Boyd's Rainforest Dragon
BY: Hailey Dunker
Latin Name: Hypsilurus boydii
Common Name: Boyd's Rainforest Dragon
Habitat of the Boyd's Rainforest Dragon
Rainforests of Northeast Queensland, Australia. Townsville area. Lake Barrine National Park.
Role in the Ecosystem
Boyd's rainforest dragons will go extinct by 2050. The dragon is likely to be one of the million doomed to extinction. The dragon is at risk because of how it regulates its body temperature, and ninety per cent of its habitat could be unsuitable by 2050.
- Their diet consists of insects and other invertebrates with ants the most common prey item.
- They will also take beetles, grasshoppers and have a special fondness for earthworms. Although they may occasionally eat rainforest fruits, this seems to be rare.
- Stormy weather in December has been shown to encourage mating and egg laying behaviour in Boyd's Forest Dragon.
- Mating attempts have been viewed on the forest floor with the larger male giving no attention to decorous behaviour.
- female dragons in the cooler uplands often move in search of open sunny spots, such as roads. They tend to sit on the roads, presumably using the warmth to help speed development of the eggs which can be a risky habit. Despite their fairly large size, forest dragons produce relatively small clutches, laying only one to six eggs at a time in a shallow hole.
- The breeding season is late spring and early summer. At this time Unfortunately upland dragons often lay them in warmer areas at the sides of roads where they are vulnerable to vehicles. Lowland dragons lay on the forest floor.
The Boyd's rainforest dragon changes colors to whatever it is on. This way they aren't out in the open so be eaten and so the lizard can find food easier. Boyd's rainforest dragon cannot be in cold weather. This will dry them out and they will die. They live in the rainforest becasue it is hot and wet. These lizards have to have moister on their body's at all time.
- Boyd's forest dragon belongs to a South-east Asian group of lizards, although it is endemic to the Wet Tropics region of North Queensland.
- The male has a home range of about 1000 square metres. Female ranges are slightly smaller. Home ranges of the same sexes do not overlap but larger male territories often contain one or more female territories. Movements within the territories vary with season with dragons travelling 100m or more during summer days but relatively little in winter.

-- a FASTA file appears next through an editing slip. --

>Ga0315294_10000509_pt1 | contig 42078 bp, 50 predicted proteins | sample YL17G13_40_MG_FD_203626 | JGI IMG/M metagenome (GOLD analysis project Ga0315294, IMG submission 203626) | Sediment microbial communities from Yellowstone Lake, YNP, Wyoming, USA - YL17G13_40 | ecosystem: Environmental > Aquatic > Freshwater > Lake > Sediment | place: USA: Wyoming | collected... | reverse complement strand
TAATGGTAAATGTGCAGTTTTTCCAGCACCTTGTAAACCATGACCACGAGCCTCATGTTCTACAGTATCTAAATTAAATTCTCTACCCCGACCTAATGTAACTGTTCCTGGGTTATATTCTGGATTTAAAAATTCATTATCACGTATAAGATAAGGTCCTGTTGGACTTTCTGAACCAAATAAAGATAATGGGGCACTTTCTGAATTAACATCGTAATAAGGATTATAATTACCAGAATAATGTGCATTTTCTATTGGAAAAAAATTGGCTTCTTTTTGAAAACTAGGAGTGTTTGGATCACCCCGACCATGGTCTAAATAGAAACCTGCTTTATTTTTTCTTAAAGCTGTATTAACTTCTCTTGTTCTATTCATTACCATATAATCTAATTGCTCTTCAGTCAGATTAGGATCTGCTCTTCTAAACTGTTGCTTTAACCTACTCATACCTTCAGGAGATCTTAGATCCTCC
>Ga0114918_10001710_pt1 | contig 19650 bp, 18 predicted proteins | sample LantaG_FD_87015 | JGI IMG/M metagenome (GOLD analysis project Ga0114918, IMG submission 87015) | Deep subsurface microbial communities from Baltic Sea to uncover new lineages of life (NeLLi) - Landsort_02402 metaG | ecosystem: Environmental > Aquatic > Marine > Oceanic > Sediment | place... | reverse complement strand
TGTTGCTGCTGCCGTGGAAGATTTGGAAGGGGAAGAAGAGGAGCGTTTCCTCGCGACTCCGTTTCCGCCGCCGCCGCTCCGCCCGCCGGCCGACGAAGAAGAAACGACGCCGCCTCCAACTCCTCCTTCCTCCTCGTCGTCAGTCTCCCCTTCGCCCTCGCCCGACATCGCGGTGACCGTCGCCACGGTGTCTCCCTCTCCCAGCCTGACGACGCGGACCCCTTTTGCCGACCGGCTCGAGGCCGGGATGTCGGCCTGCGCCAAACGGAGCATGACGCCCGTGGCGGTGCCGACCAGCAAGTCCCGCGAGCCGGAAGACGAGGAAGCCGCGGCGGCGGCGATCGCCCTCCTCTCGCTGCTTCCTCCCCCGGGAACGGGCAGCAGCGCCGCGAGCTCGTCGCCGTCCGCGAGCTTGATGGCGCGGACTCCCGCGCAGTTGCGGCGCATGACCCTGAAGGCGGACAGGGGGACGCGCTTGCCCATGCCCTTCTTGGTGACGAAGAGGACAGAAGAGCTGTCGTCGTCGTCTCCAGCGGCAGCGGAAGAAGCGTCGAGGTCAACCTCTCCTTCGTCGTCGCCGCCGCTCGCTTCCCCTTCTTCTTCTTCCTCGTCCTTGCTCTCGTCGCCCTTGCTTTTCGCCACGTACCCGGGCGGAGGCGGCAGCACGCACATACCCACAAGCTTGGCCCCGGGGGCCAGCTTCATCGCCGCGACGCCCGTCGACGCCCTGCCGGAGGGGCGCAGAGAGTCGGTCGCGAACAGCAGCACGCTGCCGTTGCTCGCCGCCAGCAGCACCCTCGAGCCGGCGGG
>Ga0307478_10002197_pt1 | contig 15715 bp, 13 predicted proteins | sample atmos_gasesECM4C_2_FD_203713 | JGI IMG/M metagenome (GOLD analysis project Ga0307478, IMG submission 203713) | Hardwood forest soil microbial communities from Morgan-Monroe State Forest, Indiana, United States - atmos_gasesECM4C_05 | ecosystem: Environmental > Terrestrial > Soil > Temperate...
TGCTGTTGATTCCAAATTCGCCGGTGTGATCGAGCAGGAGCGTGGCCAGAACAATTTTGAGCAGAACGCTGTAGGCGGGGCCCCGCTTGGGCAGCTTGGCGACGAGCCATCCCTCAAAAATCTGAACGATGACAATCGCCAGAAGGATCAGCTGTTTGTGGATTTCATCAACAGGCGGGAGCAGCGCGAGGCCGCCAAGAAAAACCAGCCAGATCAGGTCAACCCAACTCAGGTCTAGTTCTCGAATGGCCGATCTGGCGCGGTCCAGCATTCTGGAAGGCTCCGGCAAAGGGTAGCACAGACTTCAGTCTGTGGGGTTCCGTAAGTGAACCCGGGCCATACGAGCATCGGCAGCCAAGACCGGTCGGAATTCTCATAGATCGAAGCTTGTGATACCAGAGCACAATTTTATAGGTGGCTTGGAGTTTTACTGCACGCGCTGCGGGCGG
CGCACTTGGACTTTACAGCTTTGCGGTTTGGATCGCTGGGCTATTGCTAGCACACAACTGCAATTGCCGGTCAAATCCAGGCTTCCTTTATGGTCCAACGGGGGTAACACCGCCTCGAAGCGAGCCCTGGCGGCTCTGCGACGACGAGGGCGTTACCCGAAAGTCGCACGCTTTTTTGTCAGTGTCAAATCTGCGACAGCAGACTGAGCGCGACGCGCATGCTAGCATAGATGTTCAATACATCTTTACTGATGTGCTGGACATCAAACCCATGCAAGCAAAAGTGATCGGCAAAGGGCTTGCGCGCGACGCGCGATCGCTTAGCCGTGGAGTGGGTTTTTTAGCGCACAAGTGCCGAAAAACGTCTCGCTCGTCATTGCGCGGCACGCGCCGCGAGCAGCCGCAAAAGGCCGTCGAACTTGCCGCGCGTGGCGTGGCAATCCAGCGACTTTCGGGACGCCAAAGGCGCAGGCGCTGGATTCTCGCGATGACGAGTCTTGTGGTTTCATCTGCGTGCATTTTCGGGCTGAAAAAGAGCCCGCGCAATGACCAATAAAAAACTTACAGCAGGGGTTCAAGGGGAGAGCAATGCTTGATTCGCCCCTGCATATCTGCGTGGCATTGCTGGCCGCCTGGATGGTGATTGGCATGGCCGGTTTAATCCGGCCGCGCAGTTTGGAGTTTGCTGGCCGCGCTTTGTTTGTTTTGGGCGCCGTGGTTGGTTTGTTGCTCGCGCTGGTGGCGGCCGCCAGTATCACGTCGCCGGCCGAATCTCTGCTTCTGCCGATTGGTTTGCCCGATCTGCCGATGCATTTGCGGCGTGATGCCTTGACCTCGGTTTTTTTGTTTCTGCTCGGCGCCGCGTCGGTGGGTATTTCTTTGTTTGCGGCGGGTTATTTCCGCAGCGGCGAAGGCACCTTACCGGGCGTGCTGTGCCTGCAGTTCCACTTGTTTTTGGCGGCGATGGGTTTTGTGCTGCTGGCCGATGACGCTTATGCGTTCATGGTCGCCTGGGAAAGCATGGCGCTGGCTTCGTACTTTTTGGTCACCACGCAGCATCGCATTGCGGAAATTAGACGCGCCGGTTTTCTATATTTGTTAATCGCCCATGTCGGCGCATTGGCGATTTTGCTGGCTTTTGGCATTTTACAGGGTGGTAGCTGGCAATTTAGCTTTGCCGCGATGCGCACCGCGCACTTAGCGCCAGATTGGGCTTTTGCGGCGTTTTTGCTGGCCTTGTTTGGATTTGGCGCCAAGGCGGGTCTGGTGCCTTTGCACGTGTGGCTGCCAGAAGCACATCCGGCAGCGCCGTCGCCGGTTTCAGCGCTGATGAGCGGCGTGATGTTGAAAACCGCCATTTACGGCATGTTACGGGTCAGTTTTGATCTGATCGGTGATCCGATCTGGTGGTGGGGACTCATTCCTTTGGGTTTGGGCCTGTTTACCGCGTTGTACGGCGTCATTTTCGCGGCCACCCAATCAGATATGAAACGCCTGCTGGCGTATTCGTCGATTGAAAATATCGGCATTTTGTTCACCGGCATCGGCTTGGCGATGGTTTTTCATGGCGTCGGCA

- These lizards spend much of their time perching on the side of tree trunks just one or two metres from the ground waiting to ambush prey. They sometimes have favourite trees to which they will regularly return.
- The male is larger than the female and can be distinguished by its larger, blockier head. Both sexes have a large yellow dewlap below their chins which they can erect using a bone called the hyoid. The dewlap is used for displaying to each other and to scare off predators.
- The lizards mature at about 1-3 years of age. They may live for about five or ten years but this is uncertain.
- In general the forest dragon relies on its superb camouflage to escape predators. It will usually stay very still, only moving when it is sure it has been spotted. Then it slowly folds in its arms and legs and slides around the back of the tree, keeping the trunk between itself and its observer.
- The best way to spot a forest dragon is to carefully scan the sides of the trees at about head height, while slowly walking through the rainforest. Examine any large bump – it may well turn out to be a lizard.
- Sunlight is not always available in the rainforest; the thick canopy blocking most of it. Hence several lizard species have abandoned basking in favour of a lifestyle known as 'thermoconforming'. This is where the lizard's body temperature simply conforms to that of the air around it.